There are so many wildly upsetting cuts in Trump’s budget proposal that it’s almost impossible to determine which one is the most cruel.
Somewhere near the top of that very long list should be the Corporation for National and Community Service, which oversees both SeniorCorps and AmeriCorps, one of America’s largest community service organizations. Even if you haven’t heard of AmeriCorps, chances are you benefited from it and didn’t even realize it. Maybe you walked on a trail some AmeriCorps member cleared for you free of charge, or attended a cheesy but helpful after-school program that some service member spent weeks planning without your knowledge.
By eliminating AmeriCorps, Trump doesn’t just put the most vulnerable Americans at risk (again), he creates the possibility that a generation of young people might not enter politics or a career in public service.
The majority of people who serve in AmeriCorps are young people
Since its inception in 1994, over 1 million people people have served in AmeriCorps, many of whom are fresh out of high school or college. 90 percent of current serving members are under 65 years old, and 65 percent are just under twenty-five. It’s a program made for people just beginning their careers and capable of living at poverty-level wages for a year, folks who’ve never heard the phrase “burn out.”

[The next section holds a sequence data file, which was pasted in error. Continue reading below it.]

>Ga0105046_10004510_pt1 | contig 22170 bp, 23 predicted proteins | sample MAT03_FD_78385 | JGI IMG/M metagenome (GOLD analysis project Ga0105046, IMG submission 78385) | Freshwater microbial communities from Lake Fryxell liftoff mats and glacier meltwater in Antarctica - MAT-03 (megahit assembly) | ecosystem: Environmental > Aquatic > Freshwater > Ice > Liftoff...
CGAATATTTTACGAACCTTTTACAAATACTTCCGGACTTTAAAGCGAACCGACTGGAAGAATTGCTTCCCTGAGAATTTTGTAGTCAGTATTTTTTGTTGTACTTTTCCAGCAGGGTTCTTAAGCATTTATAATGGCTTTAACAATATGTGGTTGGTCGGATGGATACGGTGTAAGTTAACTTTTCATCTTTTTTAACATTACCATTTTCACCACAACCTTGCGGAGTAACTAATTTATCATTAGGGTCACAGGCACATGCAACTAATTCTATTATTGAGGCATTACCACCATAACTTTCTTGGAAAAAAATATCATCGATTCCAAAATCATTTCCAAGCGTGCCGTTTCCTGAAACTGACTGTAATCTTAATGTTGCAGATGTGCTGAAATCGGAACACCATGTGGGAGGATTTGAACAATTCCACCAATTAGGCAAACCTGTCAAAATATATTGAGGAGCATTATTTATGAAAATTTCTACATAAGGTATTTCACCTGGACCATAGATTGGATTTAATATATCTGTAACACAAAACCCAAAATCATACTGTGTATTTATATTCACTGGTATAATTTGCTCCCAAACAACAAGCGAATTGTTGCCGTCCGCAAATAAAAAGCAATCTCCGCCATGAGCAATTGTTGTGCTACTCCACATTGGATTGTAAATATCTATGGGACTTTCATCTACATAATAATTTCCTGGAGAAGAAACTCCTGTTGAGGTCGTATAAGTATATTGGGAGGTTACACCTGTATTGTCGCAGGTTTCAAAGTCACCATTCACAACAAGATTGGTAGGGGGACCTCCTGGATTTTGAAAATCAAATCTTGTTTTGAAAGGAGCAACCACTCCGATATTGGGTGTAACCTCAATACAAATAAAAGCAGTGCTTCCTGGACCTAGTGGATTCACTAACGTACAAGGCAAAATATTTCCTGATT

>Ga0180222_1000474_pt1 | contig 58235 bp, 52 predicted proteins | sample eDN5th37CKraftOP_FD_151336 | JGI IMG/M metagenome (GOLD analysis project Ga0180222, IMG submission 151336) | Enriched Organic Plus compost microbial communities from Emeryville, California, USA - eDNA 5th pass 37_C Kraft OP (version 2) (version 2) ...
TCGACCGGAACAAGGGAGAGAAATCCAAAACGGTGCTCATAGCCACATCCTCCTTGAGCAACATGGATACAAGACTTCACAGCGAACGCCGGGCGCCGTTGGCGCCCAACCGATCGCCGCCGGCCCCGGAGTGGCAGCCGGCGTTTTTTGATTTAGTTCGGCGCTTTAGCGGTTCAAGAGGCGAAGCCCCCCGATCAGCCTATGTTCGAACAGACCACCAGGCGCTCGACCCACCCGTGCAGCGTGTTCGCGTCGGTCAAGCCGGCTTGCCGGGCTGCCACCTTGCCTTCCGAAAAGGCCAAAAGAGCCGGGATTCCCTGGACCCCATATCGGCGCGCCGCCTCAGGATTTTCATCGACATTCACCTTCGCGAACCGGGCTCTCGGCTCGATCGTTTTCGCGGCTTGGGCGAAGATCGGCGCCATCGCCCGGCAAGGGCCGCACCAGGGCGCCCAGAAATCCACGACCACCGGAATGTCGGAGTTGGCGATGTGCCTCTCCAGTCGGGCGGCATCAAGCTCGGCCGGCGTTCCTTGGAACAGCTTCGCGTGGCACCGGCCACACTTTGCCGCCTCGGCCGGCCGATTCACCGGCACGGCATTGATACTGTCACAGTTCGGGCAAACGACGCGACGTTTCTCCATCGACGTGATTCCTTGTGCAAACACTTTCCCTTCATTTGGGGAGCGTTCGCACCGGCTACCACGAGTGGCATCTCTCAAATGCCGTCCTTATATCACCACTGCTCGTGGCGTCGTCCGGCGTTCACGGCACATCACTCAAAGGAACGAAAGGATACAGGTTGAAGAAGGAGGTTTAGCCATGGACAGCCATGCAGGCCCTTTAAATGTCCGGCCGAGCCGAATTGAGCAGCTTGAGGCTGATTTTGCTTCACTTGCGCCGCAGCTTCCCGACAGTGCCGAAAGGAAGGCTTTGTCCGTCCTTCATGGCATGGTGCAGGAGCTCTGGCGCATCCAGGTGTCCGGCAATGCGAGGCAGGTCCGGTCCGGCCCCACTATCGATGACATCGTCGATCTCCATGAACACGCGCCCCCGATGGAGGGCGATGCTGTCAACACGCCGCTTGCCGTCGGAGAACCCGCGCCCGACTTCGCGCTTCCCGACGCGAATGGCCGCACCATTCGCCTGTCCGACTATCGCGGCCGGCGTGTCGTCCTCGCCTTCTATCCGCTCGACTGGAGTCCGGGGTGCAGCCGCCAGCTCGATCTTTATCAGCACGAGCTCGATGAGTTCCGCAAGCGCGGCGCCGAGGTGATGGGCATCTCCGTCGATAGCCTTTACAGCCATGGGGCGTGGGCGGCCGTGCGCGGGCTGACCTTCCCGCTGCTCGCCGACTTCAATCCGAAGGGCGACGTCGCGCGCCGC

Shortly after my 21st birthday, I too joined AmeriCorps and went to work at a juvenile detention facility to help administer an after-school arts program.
Of course, I was 21 and scarily under-qualified for the position. Inside the center, I was, for some reason, given free reign to teach classes in whatever I wanted, including: “Baton Twirling for Beginners,” “Spice Girls Choreography” and “Dave Chapelle skits you should know by heart.” I made giant errors along the way, including feeding my incarcerated intern so many donuts he became sick and accidentally (while looking for bouncy balls) locking myself in a maximum security unit for hours.
Over time, thank God, I slowly improved and actually got in the real business of helping people. Sure, it would have been better had someone with extensive experience or a social work degree taken on my role (At a subsidy of approximately $9,900 per year, that wasn’t about to happen). Of course, my site couldn’t break the cycle of recidivism for every single participating client. AmeriCorps alone wasn’t enough to lift whole communities out of poverty, a criticism levied by those on the far right and the far left alike.
But at least it gave them something: a service or an opportunity or a chance to make a meaningful relationship with an adult who actually cared. AmeriCorps’ primary mission is to help communities in need but by giving them meaningful experience (and educational awards/money for college) it also indirectly serves the people who set out to help them, too.
AmeriCorps encouraged young people to pursue a life in public service
At my site, we all knew that the program wasn’t enough to break the cycle of poverty, which is why so many of my fellow AmeriCorps members in my program later took up a career in public service or continued to volunteer.
“My experience with AmeriCorps was transformative,” Alison Brockhouse, a fellow AmeriCorps VISTA who became a teacher, said. “It was my first real job out of college, it was my introduction to public service, and it shaped my views on issues like education and incarceration. I also received an AmeriCorps-funded grant that helped pay for my Master’s in teaching.”